Museum of Natural Sciences celebrates Darwin Day, February 13

For immediate release ‐ February 03, 2016

Contact: Jon Pishney, 919.707.8083. Images available upon request

RALEIGH — Learn about famed naturalist Charles Darwin, take a closer look at his theories and their impact on modern science, and meet some of the scientists who are continuing his work when the North Carolina Museum of Natural Sciences hosts Darwin Day on Saturday, February 13, 9 a.m. – 5 p.m. Free; donations welcome.

This year’s keynote address comes from Bill Mesler, a DC-area journalist, and Dr. H. James Cleaves II, an organic geochemist from the Earth-Life Science Institute in Tokyo. The duo recently co-wrote a fascinating book on the history of origin-of-life hypotheses and will be giving a presentation titled “A Warm Little Pond: Darwin and the Origin of Life,” in which they will examine Darwin’s ideas on the subject and compare them to our modern origin-of-life theories. [SECU Daily Planet Theater, 1 p.m.]

Other presenters include Dr. Adrian Smith, Head of the Museum’s Evolutionary Biology Research Lab, who will discuss Darwin’s ideas on the evolution of social insects (think ants), and NC State University graduate student and Global Change Fellow Rene Valdez, who will be talking about the evolution of island naïveté (tameness) and how this led to rat removal in the Galapagos.

Visitors can also browse displays and chat with exhibitors about a range of evolutionary topics, including Insect Diversity, courtesy of the NC Entomological Society and featuring colorful live insects from blue death-feigning beetles to Chilean rose-hair tarantulas. Or learn more than you ever wanted to know about Mosquito Love, with Museum educator Bob Alderink in the Natural World Investigate Lab. At Fish Face Frenzy kids can build and color their own fish as they learn what the shape of fish jaws and faces say about what they eat and where they live.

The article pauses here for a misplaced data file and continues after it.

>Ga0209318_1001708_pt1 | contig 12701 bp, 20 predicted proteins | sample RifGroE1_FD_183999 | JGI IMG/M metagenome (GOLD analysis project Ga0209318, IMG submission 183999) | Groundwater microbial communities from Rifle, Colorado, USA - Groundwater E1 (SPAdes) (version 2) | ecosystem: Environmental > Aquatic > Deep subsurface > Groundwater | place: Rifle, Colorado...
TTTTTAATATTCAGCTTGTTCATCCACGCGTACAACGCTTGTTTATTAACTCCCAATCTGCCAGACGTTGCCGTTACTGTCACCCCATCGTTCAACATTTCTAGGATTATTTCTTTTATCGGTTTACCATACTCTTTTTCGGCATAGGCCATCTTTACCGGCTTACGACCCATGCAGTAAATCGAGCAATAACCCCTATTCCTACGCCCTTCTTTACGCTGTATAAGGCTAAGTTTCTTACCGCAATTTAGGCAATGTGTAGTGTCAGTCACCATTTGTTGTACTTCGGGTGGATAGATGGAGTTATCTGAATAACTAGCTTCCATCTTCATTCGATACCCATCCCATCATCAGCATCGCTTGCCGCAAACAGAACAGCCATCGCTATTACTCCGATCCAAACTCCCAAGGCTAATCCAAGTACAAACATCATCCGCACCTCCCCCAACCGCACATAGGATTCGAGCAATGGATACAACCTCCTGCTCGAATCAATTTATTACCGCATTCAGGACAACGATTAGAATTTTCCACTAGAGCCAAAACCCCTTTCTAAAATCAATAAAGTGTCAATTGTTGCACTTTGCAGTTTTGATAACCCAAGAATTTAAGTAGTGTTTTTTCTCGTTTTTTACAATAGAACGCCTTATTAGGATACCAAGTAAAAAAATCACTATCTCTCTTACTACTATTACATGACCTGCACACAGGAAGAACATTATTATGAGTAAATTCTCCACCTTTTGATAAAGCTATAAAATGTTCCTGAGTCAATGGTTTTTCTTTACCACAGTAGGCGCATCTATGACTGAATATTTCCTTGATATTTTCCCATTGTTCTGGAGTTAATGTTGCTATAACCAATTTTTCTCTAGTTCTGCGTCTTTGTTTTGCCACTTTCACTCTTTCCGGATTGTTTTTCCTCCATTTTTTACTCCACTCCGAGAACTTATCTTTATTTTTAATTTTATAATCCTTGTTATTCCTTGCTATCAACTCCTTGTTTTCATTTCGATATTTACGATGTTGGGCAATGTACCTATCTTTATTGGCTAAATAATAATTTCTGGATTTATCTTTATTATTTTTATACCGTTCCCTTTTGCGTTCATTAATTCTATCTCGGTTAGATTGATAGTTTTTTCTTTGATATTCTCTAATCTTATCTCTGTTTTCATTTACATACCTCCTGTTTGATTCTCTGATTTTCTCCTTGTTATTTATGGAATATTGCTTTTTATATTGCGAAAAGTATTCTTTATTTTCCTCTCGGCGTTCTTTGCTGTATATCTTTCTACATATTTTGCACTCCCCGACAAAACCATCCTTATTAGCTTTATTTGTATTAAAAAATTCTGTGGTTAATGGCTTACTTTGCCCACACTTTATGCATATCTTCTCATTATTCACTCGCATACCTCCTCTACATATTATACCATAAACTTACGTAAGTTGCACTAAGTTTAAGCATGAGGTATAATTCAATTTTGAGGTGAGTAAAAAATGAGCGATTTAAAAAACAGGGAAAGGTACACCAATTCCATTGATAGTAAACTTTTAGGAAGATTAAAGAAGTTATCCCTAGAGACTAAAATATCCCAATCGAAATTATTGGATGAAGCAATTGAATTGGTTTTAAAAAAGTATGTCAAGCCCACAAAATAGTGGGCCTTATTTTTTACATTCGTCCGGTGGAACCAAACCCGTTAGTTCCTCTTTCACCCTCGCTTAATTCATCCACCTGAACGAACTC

Darwin Day is supported by an anonymous donor. Windows on the World presentations are sponsored by Syngenta.

[More info at]

The North Carolina Museum of Natural Sciences (11 W. Jones St. and 121 W. Jones St.) in downtown Raleigh is an active research institution that engages visitors of every age and stage of learning in the wonders of science and the natural world, drawing them into the intriguing fields of study that are critical to the future of North Carolina. Hours: Mon.- Sat., 9 a.m.-5 p.m., and Sun., noon-5 p.m. Visit the Museum online at Emlyn Koster, PhD, Museum Director; Susan Kluttz, Secretary, N.C. Department of Natural and Cultural Resources; Pat McCrory, Governor.

The N.C. Department of Natural and Cultural Resources (NCDNCR) is the state agency with a vision to be the leader in using the state’s natural and cultural resources to build the social, cultural, educational and economic future of North Carolina. Led by Secretary Susan Kluttz, NCDNCR’s mission is to improve the quality of life in our state by creating opportunities to experience excellence in the arts, history, libraries and nature in North Carolina by stimulating learning, inspiring creativity, preserving the state’s history, conserving the state’s natural heritage, encouraging recreation and cultural tourism, and promoting economic development. NCDNCR includes 27 historic sites, seven history museums, two art museums, two science museums, three aquariums and Jennette’s Pier, 39 state parks and recreation areas, the N.C. Zoo, the nation’s first state-supported Symphony Orchestra, the State Library, the State Archives, the N.C. Arts Council, State Preservation Office and the Office of State Archaeology, along with the Division of Land and Water Stewardship. For more information, please call (919) 807-7300 or visit

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